The Woolpack

The Woolpack was built as a dwellinghouse in the 18th century and converted into an Inn at a later date. In 1827 it was originally called the “Kings Arms” but became known as ‘The Woolpack’ around 1860 as the 1861 Census shows Frederick Freeman as Inn Keeper of The Woolpack. William Shires was Inn Keeper on the 1871 Census and remained so until circa 1888. Thomas Richardson came next and in 1890 the Licence was transferred to his wife Sophia Richardson. Many more landlords followed, including David Ripley, Joseph Staton, Joseph Ramsden, John Edgar Bradley, James Waterhouse and in 1912 Albert Franklin to name but a few. George Bean was landlord in 1922, followed by Robert Bean. More recent tenants have included Brian and Sheelah Long from c1968 to 1980, Jean Lambe in 1980 who went on to marry Peter Knights who both ran the Pub together until at least 1997 and Chris Roberts 2003. It closed as a pub for the last time around March 2009.

In 2003, the then landlord said there had been strange happenings in the pub which gave him the creeps. There were unexplained smells and darting figures. A regular customer called in one day and whilst talking to the Landlord saw a little pair of legs with those old-fashioned lace-up shoes standing behind the Landlord in the background. She said the image faded away when she looked up at the body. This was only one occasion out of several which had occurred.

Fears grew in 2009 when the Grade II listed building was put up for sale by the owners, Enterprise Inns, and could be possibly be lost as a pub like so many others in the town. The asking price was £200,000 and offers had to be in by 9th July with a view to completing an early sale. By September, the agents had received a number of offers but still had to process them and the freehold of the building was, therefore, still available, and it was still the same situation in October as they hadn’t received any acceptable bids.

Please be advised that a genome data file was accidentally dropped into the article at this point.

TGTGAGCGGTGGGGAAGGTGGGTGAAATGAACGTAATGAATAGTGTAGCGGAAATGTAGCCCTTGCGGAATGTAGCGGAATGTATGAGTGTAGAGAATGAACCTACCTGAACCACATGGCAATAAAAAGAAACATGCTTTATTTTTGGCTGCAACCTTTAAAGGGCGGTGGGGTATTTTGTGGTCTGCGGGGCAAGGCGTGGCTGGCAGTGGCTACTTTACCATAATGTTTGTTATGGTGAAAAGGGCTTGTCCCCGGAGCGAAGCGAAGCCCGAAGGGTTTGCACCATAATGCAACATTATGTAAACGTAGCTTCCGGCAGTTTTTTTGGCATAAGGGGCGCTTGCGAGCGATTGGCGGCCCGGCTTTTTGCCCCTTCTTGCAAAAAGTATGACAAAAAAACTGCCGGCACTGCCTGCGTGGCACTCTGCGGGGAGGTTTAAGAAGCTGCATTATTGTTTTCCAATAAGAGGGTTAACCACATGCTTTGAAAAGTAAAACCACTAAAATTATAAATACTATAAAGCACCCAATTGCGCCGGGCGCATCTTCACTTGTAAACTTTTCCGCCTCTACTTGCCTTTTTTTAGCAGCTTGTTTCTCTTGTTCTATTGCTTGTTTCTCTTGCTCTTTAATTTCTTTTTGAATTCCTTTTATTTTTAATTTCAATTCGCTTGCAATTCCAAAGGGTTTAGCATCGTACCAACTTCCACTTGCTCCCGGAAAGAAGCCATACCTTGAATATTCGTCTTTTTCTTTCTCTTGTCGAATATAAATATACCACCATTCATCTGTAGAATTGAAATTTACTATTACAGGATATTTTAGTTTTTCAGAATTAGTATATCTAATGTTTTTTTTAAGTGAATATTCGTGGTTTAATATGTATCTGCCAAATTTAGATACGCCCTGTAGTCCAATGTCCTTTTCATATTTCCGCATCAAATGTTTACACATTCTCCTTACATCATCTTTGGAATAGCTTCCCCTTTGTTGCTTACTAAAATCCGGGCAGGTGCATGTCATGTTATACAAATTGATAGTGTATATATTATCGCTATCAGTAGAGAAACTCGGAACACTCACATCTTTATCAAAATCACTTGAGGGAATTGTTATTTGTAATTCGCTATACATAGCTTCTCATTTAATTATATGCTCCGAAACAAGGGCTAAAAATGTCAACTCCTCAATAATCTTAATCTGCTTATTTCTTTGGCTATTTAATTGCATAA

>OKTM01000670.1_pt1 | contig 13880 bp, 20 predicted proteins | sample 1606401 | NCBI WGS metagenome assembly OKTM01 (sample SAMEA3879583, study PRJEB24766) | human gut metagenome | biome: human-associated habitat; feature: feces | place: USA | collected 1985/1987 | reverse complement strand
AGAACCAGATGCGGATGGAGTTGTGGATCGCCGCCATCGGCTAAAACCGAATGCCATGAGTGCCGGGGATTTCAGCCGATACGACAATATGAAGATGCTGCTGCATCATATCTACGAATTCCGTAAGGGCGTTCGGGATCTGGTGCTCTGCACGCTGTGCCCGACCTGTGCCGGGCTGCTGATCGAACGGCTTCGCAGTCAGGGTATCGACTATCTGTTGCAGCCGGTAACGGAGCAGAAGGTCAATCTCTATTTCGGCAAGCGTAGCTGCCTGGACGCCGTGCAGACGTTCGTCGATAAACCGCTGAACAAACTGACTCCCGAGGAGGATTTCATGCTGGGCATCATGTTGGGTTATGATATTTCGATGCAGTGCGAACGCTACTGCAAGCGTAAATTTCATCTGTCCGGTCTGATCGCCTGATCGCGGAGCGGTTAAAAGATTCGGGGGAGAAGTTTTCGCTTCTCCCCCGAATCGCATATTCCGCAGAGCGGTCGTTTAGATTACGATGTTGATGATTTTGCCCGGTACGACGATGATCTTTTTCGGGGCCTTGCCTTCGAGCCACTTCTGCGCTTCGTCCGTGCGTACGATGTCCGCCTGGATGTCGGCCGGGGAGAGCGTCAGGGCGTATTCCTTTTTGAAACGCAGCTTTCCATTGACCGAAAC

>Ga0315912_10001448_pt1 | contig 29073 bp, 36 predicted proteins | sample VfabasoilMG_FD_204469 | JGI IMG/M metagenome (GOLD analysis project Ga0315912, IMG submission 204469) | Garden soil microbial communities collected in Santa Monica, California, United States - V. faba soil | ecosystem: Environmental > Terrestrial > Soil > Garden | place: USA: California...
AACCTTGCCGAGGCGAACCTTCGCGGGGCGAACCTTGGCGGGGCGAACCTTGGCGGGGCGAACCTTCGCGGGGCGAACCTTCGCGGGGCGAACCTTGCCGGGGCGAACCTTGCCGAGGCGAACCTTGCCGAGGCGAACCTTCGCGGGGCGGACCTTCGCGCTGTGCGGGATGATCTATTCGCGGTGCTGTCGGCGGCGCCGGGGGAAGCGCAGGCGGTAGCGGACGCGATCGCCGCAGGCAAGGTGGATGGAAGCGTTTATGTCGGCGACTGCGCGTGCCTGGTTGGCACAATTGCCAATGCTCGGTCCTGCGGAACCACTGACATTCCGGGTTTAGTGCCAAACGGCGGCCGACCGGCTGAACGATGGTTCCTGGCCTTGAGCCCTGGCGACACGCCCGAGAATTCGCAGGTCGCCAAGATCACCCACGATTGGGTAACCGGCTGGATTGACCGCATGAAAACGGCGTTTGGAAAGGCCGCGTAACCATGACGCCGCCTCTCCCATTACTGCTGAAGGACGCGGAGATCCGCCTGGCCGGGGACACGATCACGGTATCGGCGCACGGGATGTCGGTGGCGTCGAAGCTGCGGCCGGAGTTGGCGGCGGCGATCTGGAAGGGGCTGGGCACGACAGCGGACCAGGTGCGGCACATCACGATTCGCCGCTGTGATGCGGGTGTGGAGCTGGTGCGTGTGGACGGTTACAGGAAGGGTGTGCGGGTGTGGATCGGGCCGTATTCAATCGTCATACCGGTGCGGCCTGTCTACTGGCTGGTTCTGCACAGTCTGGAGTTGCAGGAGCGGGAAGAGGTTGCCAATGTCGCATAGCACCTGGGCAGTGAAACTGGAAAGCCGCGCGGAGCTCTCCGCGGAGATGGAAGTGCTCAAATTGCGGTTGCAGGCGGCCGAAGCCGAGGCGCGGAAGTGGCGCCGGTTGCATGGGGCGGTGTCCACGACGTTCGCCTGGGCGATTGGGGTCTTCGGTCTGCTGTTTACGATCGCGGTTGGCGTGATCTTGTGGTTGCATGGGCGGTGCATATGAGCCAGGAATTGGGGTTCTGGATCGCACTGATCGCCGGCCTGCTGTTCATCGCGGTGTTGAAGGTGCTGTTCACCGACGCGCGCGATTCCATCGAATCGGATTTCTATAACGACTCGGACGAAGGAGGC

The following year, in April 2010, it was announced that the former pub was, subject to receiving planning permission, to be converted into a state-of-the-art music and arts centre by The Big Hoo-Ha Company, a non-profit making community arts and music group. The planning application was for the change of use and alterations of public house to an art studio and arts education centre with a two bedroom flat. Due to it being a listed building, the proposed new purchaser was limited to what could be altered. The go-ahead was given in June 2010 when Leeds planners approved the scheme and it was hoped that contracts would be exchanged between both parties in readiness for moving in by 2011. Contracts were exchanged, followed by completion of the sale, and work started on stripping out the building in October 2010.

The building works were finished in July 2011 and the former pub re-opened as the Woolpack Music and Arts Centre in August 2011.